The recent downsizing of Georgia-Pacific’s Camas paper mill may be a signal of the future business climate in Washington. Now backed by a unified Democratic Legislature, Gov. Jay Inslee has renewed calls to enact state taxes on carbon emitters.
Companies like Georgia-Pacific will make the business decision to move operations out of state instead of gamble with the uncertain future of a highly regulated Washington.
Recently, Southwest Washington has been presented with several opportunities to reverse this trend and bring family-wage jobs to the area (Longview Mint Farm fertilizer plant, Kalama methanol plant, Port of Vancouver oil terminal, Millennium Bulk Terminal come to mind). However, they are being met with stiff resistance from overreaching state agencies and some local citizens.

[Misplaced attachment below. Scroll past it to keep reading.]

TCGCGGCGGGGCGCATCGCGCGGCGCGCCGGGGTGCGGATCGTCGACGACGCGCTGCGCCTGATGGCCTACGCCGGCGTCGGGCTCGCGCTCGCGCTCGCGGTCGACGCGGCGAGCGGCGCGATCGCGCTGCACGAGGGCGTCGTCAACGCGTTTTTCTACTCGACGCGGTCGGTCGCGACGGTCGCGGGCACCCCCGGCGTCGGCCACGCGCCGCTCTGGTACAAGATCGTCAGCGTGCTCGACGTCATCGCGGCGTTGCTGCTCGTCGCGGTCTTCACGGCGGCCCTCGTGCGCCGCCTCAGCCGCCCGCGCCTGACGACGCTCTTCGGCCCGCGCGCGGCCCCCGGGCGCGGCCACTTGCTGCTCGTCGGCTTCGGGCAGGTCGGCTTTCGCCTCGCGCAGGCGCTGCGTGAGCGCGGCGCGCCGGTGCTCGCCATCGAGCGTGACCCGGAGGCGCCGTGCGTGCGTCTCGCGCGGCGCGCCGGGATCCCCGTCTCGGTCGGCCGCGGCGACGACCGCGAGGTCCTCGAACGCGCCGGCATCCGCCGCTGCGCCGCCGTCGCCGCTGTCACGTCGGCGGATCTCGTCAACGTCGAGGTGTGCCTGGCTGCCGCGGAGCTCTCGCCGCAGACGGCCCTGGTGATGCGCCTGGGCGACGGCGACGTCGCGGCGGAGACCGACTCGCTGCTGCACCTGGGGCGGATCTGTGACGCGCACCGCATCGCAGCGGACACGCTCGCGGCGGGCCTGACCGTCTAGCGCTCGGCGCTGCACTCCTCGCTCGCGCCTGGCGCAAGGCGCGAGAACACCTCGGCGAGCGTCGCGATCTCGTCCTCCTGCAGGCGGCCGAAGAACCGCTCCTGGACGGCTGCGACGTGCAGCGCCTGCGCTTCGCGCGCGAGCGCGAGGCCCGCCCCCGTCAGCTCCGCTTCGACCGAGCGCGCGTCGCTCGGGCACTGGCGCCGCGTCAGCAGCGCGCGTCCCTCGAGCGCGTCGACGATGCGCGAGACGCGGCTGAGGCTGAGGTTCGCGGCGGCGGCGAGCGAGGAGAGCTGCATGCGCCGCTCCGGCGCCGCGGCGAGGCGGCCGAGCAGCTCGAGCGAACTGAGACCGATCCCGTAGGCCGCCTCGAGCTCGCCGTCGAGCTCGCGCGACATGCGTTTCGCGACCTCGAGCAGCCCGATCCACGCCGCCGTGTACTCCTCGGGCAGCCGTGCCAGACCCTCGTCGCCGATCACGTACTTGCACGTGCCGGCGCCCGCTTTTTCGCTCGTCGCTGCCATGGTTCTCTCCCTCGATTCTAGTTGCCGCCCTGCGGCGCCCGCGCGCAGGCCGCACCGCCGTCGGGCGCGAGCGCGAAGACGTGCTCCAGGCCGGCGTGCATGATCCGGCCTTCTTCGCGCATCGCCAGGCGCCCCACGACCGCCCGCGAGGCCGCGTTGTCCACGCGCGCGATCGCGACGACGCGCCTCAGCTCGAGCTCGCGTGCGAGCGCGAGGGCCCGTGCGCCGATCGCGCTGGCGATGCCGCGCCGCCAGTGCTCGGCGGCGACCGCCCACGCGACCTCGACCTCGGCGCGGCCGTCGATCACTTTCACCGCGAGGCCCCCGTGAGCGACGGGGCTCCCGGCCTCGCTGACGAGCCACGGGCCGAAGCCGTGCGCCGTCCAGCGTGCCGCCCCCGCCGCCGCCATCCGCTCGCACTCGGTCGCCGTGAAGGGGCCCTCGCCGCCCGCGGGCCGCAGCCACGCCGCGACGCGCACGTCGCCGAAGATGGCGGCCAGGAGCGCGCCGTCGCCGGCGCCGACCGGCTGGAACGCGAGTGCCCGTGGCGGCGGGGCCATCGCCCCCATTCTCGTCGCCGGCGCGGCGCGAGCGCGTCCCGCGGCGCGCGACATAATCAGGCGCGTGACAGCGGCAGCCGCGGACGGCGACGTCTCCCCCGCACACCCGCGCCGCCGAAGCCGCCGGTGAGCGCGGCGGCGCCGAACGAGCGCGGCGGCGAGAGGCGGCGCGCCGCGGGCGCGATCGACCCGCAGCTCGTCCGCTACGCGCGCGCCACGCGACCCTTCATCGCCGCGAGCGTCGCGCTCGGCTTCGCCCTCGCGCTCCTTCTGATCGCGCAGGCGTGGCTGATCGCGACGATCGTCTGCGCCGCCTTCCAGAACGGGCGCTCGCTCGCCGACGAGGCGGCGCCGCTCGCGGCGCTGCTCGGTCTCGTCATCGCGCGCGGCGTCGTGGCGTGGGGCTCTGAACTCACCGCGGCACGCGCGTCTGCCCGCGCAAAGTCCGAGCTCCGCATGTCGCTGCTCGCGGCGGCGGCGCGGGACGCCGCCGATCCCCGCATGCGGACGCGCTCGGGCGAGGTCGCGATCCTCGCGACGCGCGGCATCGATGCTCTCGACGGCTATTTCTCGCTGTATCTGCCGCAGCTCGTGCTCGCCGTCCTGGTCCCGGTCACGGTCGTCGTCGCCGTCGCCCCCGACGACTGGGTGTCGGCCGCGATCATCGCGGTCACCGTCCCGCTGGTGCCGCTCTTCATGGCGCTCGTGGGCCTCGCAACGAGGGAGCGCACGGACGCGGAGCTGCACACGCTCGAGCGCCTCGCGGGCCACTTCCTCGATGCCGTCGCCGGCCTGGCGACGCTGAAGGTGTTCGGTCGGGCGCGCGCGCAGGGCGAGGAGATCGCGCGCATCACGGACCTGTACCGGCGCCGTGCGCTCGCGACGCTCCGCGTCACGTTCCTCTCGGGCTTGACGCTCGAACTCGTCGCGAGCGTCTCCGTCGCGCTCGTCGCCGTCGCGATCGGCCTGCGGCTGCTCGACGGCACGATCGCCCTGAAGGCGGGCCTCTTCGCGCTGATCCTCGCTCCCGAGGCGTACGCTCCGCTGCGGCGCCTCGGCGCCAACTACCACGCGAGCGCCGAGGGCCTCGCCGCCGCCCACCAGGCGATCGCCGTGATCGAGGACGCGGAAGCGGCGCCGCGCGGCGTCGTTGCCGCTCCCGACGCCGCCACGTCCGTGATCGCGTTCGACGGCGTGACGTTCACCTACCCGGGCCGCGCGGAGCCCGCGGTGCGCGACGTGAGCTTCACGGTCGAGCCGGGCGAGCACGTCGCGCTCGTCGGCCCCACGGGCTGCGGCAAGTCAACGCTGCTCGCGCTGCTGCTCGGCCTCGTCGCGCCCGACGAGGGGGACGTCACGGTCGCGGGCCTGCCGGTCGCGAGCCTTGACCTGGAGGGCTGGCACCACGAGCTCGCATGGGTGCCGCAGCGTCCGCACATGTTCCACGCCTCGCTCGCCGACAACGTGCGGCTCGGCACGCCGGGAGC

No one can deny that each of these projects comes with negative impacts, but we cannot cling to the overly optimistic belief that green and tech jobs will employ an entire middle class.
If Southwest Washington is truly sincere about creating local jobs instead of driving across the bridge to Portland, we should strive to be a Washington that welcomes new and existing businesses by having a balanced approach to regulation and taxes.